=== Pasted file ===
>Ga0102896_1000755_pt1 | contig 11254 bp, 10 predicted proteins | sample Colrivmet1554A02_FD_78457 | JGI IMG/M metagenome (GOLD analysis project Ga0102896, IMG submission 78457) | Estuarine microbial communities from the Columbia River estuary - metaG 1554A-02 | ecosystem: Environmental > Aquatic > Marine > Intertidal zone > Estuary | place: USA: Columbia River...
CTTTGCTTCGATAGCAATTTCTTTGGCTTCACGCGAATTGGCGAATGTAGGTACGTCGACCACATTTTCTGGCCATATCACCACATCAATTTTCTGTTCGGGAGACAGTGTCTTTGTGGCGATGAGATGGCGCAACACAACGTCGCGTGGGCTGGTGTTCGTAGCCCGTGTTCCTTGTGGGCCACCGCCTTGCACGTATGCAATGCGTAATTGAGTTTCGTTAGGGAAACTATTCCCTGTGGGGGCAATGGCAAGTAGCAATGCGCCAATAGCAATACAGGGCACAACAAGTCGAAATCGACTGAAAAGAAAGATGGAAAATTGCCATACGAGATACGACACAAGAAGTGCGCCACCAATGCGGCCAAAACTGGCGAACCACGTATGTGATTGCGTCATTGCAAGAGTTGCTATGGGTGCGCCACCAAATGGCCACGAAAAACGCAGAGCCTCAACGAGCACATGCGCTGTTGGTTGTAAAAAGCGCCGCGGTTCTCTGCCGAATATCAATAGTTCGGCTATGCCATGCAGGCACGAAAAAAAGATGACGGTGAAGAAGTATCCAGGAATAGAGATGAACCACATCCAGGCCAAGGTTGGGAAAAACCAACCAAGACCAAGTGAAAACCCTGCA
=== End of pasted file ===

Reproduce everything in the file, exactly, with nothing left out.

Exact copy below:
>Ga0102896_1000755_pt1 | contig 11254 bp, 10 predicted proteins | sample Colrivmet1554A02_FD_78457 | JGI IMG/M metagenome (GOLD analysis project Ga0102896, IMG submission 78457) | Estuarine microbial communities from the Columbia River estuary - metaG 1554A-02 | ecosystem: Environmental > Aquatic > Marine > Intertidal zone > Estuary | place: USA: Columbia River...
CTTTGCTTCGATAGCAATTTCTTTGGCTTCACGCGAATTGGCGAATGTAGGTACGTCGACCACATTTTCTGGCCATATCACCACATCAATTTTCTGTTCGGGAGACAGTGTCTTTGTGGCGATGAGATGGCGCAACACAACGTCGCGTGGGCTGGTGTTCGTAGCCCGTGTTCCTTGTGGGCCACCGCCTTGCACGTATGCAATGCGTAATTGAGTTTCGTTAGGGAAACTATTCCCTGTGGGGGCAATGGCAAGTAGCAATGCGCCAATAGCAATACAGGGCACAACAAGTCGAAATCGACTGAAAAGAAAGATGGAAAATTGCCATACGAGATACGACACAAGAAGTGCGCCACCAATGCGGCCAAAACTGGCGAACCACGTATGTGATTGCGTCATTGCAAGAGTTGCTATGGGTGCGCCACCAAATGGCCACGAAAAACGCAGAGCCTCAACGAGCACATGCGCTGTTGGTTGTAAAAAGCGCCGCGGTTCTCTGCCGAATATCAATAGTTCGGCTATGCCATGCAGGCACGAAAAAAAGATGACGGTGAAGAAGTATCCAGGAATAGAGATGAACCACATCCAGGCCAAGGTTGGGAAAAACCAACCAAGACCAAGTGAAAACCCTGCA